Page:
If you think this sounds more like Dickensian melodrama than modern Scotland, you’d be right. It is impossible to follow the stories of the farmers caught up in this debacle these past few years without expressing outrage. When it was ruled that such tenants could not be granted compensation, since this would be seen as “contravening the property rights of landlords”, I cannot have been the only one who smelled, if not a whiff of cordite, then the musty odour of ancient privilege, of the elite closing ranks. Even the much-vaunted new Scottish Land Reform Act passed earlier this year is, apparently, powerless to help the unfortunate few entangled in the 2003 mess.

Such labyrinthine coils and confusion are worthy of Jarndyce v Jarndyce. You can almost hear the scampering of lawyers’ feet through Holyrood’s cloisters and picture the furrowing of legal brows over precedents as the Government’s counsellors form a cordon sanitaire to shield themselves and their masters from unwanted claims that they no doubt fear will open the floodgates.

It could hardly be more ugly or unedifying. Scotland is nothing without its agricultural land, or those who work it for the benefit of all. Countless small and medium-sized farms already provide a precarious living. The ill-feeling caused by the recent mishandling of farm payouts was not the outcry of fat-cat producers but of people for whom an unexpected shortfall or sudden hardship can drive them into bankruptcy and worse.

Nor does a month go by without news of dairy farm closures, hill sheep stations going to the wall or the alarming rate of suicide in this profession. And make no mistake, it is a profession. Though it is often passed down the generations, farming requires years of hands-on practice and constant fresh thinking and updating to keep abreast of procedures and regulations. The word vocation might be also be added to the job description. Many eke out so meagre a living that most of us could not comprehend why they stick at it. The hours would bring a smile to Mr Gradgrind’s lips, while the pay and working conditions make Sports Direct look like John Lewis. Nobody goes into farming lightly but most do it because of a powerful connection with the land, or with animals, and the satisfaction of being a part of their own living world. It is ironic that those farms that conform most closely to the public’s picture-book ideal – small, organic, family-run – are also those most vulnerable to economic and political downturn.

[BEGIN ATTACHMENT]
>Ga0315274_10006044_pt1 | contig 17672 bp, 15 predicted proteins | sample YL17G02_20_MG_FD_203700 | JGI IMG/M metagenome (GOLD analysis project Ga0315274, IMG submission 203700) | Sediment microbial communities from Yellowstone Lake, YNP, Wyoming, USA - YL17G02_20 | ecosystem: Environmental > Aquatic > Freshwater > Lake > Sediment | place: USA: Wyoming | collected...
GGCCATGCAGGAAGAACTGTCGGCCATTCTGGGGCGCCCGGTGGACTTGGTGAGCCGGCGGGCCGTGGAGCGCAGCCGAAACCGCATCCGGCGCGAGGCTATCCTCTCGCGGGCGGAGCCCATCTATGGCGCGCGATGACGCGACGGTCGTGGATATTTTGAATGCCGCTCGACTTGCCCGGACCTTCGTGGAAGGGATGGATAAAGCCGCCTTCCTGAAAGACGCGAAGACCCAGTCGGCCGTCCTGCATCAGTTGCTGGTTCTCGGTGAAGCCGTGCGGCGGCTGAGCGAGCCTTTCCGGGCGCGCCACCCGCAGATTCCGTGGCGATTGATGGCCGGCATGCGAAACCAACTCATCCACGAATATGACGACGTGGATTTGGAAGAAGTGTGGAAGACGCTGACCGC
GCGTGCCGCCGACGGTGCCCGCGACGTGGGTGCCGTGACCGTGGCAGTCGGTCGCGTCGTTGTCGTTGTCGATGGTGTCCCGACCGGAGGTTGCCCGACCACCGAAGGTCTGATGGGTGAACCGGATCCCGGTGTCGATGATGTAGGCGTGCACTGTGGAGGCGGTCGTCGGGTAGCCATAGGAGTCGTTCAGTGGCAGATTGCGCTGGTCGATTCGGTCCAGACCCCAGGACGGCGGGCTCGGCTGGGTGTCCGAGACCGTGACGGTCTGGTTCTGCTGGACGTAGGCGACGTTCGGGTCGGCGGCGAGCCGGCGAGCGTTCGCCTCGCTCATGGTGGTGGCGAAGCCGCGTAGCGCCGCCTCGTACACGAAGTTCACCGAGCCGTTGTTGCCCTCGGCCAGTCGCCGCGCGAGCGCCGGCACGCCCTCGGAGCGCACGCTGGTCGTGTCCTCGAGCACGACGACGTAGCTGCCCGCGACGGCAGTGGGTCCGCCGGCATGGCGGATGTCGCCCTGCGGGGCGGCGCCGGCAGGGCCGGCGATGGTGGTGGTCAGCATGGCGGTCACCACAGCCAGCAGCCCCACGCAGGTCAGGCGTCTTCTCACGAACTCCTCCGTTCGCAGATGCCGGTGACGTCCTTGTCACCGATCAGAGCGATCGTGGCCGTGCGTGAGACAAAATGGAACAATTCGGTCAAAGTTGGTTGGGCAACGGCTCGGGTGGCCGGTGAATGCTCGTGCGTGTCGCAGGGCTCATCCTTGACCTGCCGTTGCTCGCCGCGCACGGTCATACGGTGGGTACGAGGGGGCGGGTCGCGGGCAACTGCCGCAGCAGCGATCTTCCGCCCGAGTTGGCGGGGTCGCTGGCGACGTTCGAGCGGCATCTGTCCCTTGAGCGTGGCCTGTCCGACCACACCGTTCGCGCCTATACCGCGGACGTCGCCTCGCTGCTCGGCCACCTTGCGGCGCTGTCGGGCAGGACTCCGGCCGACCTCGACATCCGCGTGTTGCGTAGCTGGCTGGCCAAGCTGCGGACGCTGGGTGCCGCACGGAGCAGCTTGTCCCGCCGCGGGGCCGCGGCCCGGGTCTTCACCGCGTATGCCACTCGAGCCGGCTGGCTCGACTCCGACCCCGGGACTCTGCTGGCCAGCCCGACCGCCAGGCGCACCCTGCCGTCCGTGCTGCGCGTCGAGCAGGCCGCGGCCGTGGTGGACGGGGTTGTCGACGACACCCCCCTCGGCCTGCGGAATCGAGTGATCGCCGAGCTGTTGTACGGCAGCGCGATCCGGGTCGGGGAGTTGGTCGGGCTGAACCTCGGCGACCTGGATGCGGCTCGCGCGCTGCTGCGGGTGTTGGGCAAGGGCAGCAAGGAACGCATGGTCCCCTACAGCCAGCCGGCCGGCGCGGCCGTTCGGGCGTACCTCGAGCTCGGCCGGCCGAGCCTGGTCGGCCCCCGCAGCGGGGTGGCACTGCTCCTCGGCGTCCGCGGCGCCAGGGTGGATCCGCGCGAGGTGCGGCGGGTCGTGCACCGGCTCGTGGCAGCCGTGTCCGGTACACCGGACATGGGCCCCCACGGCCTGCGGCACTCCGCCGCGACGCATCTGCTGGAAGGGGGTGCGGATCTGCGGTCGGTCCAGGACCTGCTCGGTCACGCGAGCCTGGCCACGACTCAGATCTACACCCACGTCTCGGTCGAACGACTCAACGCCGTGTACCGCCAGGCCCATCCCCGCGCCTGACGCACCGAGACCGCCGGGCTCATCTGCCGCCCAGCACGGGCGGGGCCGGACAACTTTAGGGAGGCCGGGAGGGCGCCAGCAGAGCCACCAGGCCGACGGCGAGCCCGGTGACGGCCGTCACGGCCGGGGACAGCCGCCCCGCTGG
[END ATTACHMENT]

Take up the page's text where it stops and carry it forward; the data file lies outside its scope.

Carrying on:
Nor does our sentimentality reach as far as our purses, when we put cheaper imported meat, or bargain-basement milk into our baskets. Given public fickleness and self-interest, then, it surely must be the responsibility of politicians to value and uphold a noble occupation without which Scotland would wither.

Who but the concrete-hearted could deny that the plight of the Patersons, and their associates, is desperate and compelling? If Holyrood claims its hands are tied by legal tape, then it should bow its head in shame. We might as well be in the Sutherland of Patrick Sellar, when the bleating of thousands of well-fed sheep drowned out the cries of hungry exiled crofters.

The Government has been quick enough to blame Westminster whenever convenient but this time it must sort out the trouble in its own byre. To honour its promise, and save its good name, Holyrood must dare to take a leap in the legal dark. It might help if politicians are reminded that the livelihood of farmers asking for their support has never been anything but a gamble.